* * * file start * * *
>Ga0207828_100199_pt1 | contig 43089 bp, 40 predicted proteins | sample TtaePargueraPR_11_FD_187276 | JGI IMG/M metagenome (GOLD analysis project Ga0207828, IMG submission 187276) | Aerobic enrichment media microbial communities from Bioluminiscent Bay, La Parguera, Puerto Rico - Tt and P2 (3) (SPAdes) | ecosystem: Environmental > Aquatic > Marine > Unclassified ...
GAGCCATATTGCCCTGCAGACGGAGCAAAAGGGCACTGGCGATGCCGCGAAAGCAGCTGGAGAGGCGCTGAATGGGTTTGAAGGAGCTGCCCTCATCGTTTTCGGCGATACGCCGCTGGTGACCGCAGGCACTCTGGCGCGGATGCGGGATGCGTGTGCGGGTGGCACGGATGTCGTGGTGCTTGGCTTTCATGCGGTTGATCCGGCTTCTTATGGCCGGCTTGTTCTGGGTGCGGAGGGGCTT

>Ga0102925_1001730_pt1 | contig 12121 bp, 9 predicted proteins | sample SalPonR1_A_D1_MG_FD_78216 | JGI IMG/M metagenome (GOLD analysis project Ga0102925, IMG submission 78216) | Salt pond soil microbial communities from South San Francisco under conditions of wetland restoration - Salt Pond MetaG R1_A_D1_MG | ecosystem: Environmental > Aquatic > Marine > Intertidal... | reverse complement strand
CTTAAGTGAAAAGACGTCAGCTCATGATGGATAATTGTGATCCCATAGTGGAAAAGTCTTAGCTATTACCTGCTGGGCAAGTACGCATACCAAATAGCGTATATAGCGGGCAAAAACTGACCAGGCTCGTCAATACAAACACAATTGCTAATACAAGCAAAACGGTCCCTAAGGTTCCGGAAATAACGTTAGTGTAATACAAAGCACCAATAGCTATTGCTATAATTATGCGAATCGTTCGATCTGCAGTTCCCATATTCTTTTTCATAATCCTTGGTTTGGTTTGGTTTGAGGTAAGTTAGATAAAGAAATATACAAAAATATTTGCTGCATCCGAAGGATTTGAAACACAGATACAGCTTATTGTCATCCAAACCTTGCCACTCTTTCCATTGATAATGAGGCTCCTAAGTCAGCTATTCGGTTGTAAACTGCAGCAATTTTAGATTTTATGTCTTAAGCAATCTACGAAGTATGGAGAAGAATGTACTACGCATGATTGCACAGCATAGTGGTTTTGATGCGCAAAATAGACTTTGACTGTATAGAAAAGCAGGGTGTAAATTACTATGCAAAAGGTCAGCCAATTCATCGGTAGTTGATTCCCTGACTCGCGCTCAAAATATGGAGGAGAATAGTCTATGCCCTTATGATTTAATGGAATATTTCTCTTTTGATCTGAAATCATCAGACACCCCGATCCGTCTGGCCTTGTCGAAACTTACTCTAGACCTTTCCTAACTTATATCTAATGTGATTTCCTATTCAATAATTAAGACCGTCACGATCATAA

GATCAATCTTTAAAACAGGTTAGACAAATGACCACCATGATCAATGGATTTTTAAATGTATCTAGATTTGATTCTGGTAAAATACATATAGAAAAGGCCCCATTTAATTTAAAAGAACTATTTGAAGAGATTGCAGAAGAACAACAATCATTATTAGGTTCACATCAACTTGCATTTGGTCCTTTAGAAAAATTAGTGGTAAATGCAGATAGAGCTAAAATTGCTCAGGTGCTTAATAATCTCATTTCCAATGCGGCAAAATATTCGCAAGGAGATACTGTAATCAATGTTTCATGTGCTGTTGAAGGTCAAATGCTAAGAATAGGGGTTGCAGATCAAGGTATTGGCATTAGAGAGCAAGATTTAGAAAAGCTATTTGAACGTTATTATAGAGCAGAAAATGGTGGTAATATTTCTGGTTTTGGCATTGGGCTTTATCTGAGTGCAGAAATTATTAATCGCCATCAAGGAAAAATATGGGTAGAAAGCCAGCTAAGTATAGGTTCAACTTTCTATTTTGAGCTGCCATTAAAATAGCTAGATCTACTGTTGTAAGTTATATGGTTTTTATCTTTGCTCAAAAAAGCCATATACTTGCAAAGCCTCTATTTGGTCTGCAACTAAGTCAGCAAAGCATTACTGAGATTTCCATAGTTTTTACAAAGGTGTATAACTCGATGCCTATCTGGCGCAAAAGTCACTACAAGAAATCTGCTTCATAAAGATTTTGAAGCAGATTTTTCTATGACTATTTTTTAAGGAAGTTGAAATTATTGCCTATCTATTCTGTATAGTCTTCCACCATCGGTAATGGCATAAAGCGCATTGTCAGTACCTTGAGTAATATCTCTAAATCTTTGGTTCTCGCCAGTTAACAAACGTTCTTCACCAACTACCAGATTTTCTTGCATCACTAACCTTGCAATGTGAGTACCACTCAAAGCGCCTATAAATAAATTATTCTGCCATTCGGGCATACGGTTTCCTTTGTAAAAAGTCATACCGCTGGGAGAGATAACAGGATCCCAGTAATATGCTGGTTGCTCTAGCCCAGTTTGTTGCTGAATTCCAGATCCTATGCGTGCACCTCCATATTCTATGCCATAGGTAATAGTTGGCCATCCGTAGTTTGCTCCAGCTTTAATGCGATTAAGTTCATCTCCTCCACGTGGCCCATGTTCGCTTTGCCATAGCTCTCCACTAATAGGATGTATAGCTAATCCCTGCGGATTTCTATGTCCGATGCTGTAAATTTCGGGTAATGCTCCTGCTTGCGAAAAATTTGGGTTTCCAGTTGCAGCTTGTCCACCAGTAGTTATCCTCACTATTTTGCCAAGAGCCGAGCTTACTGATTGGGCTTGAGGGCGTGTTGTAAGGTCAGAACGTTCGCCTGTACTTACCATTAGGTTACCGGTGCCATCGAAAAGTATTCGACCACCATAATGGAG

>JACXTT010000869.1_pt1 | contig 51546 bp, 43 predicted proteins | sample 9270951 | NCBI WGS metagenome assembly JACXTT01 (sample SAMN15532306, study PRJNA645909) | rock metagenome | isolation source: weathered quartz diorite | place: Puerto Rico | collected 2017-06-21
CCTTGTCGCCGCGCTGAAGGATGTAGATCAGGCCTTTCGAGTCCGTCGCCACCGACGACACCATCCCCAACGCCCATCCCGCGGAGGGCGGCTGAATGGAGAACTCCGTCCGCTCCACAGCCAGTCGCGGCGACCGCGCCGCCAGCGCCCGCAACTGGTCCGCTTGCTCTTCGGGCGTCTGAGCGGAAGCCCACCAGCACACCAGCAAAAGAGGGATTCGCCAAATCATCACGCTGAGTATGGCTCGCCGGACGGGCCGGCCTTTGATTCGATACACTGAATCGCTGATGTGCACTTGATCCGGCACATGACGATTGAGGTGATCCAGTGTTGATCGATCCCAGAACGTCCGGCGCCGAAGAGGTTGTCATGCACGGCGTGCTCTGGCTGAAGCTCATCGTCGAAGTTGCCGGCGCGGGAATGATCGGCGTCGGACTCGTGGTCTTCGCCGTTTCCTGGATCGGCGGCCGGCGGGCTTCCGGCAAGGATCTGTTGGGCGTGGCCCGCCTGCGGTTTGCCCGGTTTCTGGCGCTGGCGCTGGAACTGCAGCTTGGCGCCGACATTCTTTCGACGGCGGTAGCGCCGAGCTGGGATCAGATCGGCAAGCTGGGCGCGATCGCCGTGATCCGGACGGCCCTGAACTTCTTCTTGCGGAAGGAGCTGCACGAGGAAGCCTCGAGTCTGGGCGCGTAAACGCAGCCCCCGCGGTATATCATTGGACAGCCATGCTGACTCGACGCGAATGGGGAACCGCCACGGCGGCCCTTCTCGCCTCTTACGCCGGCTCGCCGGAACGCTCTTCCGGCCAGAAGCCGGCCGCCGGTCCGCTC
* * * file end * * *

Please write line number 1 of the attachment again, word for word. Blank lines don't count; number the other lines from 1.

>Ga0207828_100199_pt1 | contig 43089 bp, 40 predicted proteins | sample TtaePargueraPR_11_FD_187276 | JGI IMG/M metagenome (GOLD analysis project Ga0207828, IMG submission 187276) | Aerobic enrichment media microbial communities from Bioluminiscent Bay, La Parguera, Puerto Rico - Tt and P2 (3) (SPAdes) | ecosystem: Environmental > Aquatic > Marine > Unclassified ...